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Bill Ryder-Jones captures mystery in novel soundtrack

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Bill Ryder-Jones’ hypothetical score to the 1979 Italo Calvino novel “If on a Winter’s Night a Traveler,” sounds like one would expect a score to sound. But the personality and emotion of a traditional film score is observed holistically in “If …”

Even though the album has the character of a soundtrack, it exhibits a great sense of musicianship, as Ryder-Jones’ pieces are backed with the orchestral tone of the Royal Liverpool Philharmonic Orchestra. The major instrumentation on “If …” is unsurprisingly, yet fittingly, a string section.

With the Liverpool Philharmonic, Ryder-Jones succeeds in creating a record encapsulating emotional dynamism. The album’s first piece and title track is eerie and eye-opening; it truly has the sound of introduction. “If …” is also spirited, jumping all over the place in intensity. In doing so, it serves as a sort of motif for the album, setting up the basis for the rest of it.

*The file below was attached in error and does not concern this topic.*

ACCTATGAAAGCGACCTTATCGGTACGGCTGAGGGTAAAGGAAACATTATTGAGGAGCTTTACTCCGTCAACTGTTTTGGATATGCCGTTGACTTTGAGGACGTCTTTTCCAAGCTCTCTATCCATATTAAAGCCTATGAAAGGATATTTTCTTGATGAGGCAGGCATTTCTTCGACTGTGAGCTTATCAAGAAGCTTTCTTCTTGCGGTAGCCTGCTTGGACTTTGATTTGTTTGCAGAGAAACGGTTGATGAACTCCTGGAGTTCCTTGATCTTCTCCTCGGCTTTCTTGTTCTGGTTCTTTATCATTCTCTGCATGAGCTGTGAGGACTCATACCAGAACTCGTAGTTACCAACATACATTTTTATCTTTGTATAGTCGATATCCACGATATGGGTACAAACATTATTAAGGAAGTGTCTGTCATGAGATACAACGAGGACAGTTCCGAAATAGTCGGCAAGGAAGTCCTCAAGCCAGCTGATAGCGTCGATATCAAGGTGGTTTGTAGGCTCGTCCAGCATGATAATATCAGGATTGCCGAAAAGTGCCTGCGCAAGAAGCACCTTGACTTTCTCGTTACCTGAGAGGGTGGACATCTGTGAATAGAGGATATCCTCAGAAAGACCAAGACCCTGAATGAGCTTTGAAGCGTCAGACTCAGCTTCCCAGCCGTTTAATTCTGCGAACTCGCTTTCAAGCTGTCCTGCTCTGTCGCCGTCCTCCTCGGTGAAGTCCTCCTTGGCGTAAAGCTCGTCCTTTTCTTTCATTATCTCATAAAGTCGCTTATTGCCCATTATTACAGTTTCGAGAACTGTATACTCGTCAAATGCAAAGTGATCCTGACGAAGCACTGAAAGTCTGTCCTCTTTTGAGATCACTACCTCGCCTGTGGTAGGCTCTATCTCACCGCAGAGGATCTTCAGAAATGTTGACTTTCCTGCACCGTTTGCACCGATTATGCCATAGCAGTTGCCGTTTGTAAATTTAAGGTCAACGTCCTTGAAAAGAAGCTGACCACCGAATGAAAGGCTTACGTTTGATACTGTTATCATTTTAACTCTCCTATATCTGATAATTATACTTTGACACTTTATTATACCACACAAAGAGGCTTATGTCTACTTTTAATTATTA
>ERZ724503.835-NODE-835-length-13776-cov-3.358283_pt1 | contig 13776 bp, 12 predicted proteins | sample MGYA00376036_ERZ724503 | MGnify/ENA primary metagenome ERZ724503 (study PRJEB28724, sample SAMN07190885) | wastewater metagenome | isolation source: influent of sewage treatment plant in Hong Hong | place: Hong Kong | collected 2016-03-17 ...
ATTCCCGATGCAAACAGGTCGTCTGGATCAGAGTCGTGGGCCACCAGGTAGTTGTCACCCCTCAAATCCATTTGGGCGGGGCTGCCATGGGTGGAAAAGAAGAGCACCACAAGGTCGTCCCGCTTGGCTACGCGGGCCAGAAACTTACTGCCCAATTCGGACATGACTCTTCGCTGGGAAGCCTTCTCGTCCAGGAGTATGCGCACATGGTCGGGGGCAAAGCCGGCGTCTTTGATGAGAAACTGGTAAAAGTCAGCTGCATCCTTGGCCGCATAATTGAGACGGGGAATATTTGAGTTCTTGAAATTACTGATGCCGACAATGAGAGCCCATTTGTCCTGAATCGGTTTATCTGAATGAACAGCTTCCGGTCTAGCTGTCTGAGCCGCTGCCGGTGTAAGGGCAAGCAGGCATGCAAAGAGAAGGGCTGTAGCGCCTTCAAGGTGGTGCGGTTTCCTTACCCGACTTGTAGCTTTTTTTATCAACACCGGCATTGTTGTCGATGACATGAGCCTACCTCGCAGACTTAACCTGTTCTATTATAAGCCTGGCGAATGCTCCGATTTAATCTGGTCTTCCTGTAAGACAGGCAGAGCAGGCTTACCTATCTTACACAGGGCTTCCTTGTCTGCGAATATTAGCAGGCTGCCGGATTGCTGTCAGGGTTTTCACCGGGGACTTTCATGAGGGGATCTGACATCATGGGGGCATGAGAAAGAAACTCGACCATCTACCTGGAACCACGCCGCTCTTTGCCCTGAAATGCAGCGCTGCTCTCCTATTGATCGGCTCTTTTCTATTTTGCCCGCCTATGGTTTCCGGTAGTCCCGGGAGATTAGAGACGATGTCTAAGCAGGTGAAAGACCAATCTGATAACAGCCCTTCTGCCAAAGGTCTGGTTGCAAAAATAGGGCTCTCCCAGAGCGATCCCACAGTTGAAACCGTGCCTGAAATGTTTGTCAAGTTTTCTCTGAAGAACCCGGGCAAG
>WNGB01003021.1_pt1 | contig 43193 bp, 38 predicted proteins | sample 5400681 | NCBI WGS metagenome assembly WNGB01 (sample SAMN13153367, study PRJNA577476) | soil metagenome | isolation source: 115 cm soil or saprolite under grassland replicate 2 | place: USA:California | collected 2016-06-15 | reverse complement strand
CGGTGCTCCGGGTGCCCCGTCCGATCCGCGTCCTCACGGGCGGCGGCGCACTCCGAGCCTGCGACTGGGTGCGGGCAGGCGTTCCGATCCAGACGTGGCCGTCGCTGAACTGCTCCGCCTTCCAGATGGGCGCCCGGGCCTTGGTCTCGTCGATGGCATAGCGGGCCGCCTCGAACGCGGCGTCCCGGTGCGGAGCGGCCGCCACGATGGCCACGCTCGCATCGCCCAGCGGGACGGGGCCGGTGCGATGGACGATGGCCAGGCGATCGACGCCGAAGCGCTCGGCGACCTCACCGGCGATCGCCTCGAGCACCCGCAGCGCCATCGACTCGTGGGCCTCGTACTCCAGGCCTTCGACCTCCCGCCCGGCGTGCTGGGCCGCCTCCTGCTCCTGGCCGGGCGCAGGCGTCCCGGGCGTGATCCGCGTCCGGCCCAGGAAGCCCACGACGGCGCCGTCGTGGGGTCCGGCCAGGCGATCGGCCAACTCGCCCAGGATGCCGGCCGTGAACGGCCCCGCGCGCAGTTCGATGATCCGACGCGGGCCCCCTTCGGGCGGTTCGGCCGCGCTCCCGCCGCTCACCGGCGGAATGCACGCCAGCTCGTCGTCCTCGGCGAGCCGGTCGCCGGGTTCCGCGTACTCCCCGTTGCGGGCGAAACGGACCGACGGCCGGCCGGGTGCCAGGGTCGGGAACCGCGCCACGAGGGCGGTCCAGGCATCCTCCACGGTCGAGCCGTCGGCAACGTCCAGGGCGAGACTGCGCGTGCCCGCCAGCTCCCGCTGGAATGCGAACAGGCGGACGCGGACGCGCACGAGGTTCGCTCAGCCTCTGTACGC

The album’s mystery does not solely linger in its opener. It swings heavily into “The Reader (Malbork)”, maintaining a hint of mystery in “Leaning (Star of Sweden).”

“If …,” although it is truly a slow album to its core, becomes strikingly contemplative in its final moments after being curious in nature.

“The Flowers #3 (Lotus)” winds the story of the album down to the stance-taking “Give Me a Name.” The album’s closer, “Some Absolute End (The End)” has notes of lingering and anxiety, but eventually gives up to a conclusion.

The album’s defining moment comes with “Enlace,” which is reflective of Ryder-Jones at his most pristine and identifiable in his composing. The song’s beginning is shrouded in mystery, only to be gunned by a truly beautiful, attaching melody. Perhaps the first half or so of the song will seem similar to the rest of the album, but out of nowhere comes a nostalgic, operatic guitar breakdown at “Enlace”‘s end. Yes, it’s silly to a degree, but illustrates Ryder-Jones’ ability to not take himself too seriously and just play what sounds good.

Ryder-Jones’ undertaking of “If …” is an interesting one, considering he had to construe his own emotion out of a novel that did not have a screenplay. Surely there was something pulled out of the novel that inspired “If …,” as there is with any good novel.

However, “If …” appears successful as a score, but save for a few distinct moments, it is really only that.

 

Grade: B

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